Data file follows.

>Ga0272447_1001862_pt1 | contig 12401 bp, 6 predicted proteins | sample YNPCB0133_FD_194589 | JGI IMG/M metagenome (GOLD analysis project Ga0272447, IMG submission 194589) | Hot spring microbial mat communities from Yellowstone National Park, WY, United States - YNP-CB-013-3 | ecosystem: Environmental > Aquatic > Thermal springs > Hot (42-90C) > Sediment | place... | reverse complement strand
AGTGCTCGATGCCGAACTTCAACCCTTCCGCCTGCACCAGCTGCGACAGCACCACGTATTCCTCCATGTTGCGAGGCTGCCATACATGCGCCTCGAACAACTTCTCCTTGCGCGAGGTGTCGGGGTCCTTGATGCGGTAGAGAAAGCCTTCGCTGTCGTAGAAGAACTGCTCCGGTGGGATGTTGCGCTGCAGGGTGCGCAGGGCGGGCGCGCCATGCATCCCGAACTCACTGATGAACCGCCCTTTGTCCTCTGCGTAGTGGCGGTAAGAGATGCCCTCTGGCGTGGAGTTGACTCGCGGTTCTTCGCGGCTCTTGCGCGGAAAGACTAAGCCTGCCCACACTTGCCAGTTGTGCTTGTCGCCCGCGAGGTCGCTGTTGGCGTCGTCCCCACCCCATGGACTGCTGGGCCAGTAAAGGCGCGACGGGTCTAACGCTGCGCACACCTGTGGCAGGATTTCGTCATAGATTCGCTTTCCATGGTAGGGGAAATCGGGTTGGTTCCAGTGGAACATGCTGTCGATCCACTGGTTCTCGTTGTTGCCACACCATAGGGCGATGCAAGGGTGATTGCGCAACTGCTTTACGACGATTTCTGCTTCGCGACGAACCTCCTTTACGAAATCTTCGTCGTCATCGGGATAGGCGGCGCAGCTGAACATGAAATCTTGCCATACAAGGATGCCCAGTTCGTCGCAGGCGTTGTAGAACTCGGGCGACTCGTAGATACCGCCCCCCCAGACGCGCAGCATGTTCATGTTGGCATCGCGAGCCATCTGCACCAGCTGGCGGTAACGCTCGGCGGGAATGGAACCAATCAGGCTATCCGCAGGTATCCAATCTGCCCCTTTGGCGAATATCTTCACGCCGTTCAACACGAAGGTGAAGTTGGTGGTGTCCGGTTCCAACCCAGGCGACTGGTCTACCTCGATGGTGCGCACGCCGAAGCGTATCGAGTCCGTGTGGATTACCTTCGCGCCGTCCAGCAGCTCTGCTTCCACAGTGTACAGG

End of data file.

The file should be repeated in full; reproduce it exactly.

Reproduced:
>Ga0272447_1001862_pt1 | contig 12401 bp, 6 predicted proteins | sample YNPCB0133_FD_194589 | JGI IMG/M metagenome (GOLD analysis project Ga0272447, IMG submission 194589) | Hot spring microbial mat communities from Yellowstone National Park, WY, United States - YNP-CB-013-3 | ecosystem: Environmental > Aquatic > Thermal springs > Hot (42-90C) > Sediment | place... | reverse complement strand
AGTGCTCGATGCCGAACTTCAACCCTTCCGCCTGCACCAGCTGCGACAGCACCACGTATTCCTCCATGTTGCGAGGCTGCCATACATGCGCCTCGAACAACTTCTCCTTGCGCGAGGTGTCGGGGTCCTTGATGCGGTAGAGAAAGCCTTCGCTGTCGTAGAAGAACTGCTCCGGTGGGATGTTGCGCTGCAGGGTGCGCAGGGCGGGCGCGCCATGCATCCCGAACTCACTGATGAACCGCCCTTTGTCCTCTGCGTAGTGGCGGTAAGAGATGCCCTCTGGCGTGGAGTTGACTCGCGGTTCTTCGCGGCTCTTGCGCGGAAAGACTAAGCCTGCCCACACTTGCCAGTTGTGCTTGTCGCCCGCGAGGTCGCTGTTGGCGTCGTCCCCACCCCATGGACTGCTGGGCCAGTAAAGGCGCGACGGGTCTAACGCTGCGCACACCTGTGGCAGGATTTCGTCATAGATTCGCTTTCCATGGTAGGGGAAATCGGGTTGGTTCCAGTGGAACATGCTGTCGATCCACTGGTTCTCGTTGTTGCCACACCATAGGGCGATGCAAGGGTGATTGCGCAACTGCTTTACGACGATTTCTGCTTCGCGACGAACCTCCTTTACGAAATCTTCGTCGTCATCGGGATAGGCGGCGCAGCTGAACATGAAATCTTGCCATACAAGGATGCCCAGTTCGTCGCAGGCGTTGTAGAACTCGGGCGACTCGTAGATACCGCCCCCCCAGACGCGCAGCATGTTCATGTTGGCATCGCGAGCCATCTGCACCAGCTGGCGGTAACGCTCGGCGGGAATGGAACCAATCAGGCTATCCGCAGGTATCCAATCTGCCCCTTTGGCGAATATCTTCACGCCGTTCAACACGAAGGTGAAGTTGGTGGTGTCCGGTTCCAACCCAGGCGACTGGTCTACCTCGATGGTGCGCACGCCGAAGCGTATCGAGTCCGTGTGGATTACCTTCGCGCCGTCCAGCAGCTCTGCTTCCACAGTGTACAGG